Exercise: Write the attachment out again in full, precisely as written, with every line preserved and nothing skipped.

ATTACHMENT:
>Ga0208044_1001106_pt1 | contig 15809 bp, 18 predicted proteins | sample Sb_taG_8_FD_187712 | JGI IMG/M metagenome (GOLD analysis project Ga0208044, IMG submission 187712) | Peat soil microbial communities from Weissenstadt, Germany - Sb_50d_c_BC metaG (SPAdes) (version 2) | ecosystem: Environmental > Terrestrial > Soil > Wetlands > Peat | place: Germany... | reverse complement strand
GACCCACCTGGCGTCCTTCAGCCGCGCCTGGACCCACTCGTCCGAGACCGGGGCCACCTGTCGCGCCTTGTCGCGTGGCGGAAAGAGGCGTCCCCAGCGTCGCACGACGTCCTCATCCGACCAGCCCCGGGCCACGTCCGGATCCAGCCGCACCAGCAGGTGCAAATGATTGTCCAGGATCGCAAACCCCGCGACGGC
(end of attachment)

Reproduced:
>Ga0208044_1001106_pt1 | contig 15809 bp, 18 predicted proteins | sample Sb_taG_8_FD_187712 | JGI IMG/M metagenome (GOLD analysis project Ga0208044, IMG submission 187712) | Peat soil microbial communities from Weissenstadt, Germany - Sb_50d_c_BC metaG (SPAdes) (version 2) | ecosystem: Environmental > Terrestrial > Soil > Wetlands > Peat | place: Germany... | reverse complement strand
GACCCACCTGGCGTCCTTCAGCCGCGCCTGGACCCACTCGTCCGAGACCGGGGCCACCTGTCGCGCCTTGTCGCGTGGCGGAAAGAGGCGTCCCCAGCGTCGCACGACGTCCTCATCCGACCAGCCCCGGGCCACGTCCGGATCCAGCCGCACCAGCAGGTGCAAATGATTGTCCAGGATCGCAAACCCCGCGACGGC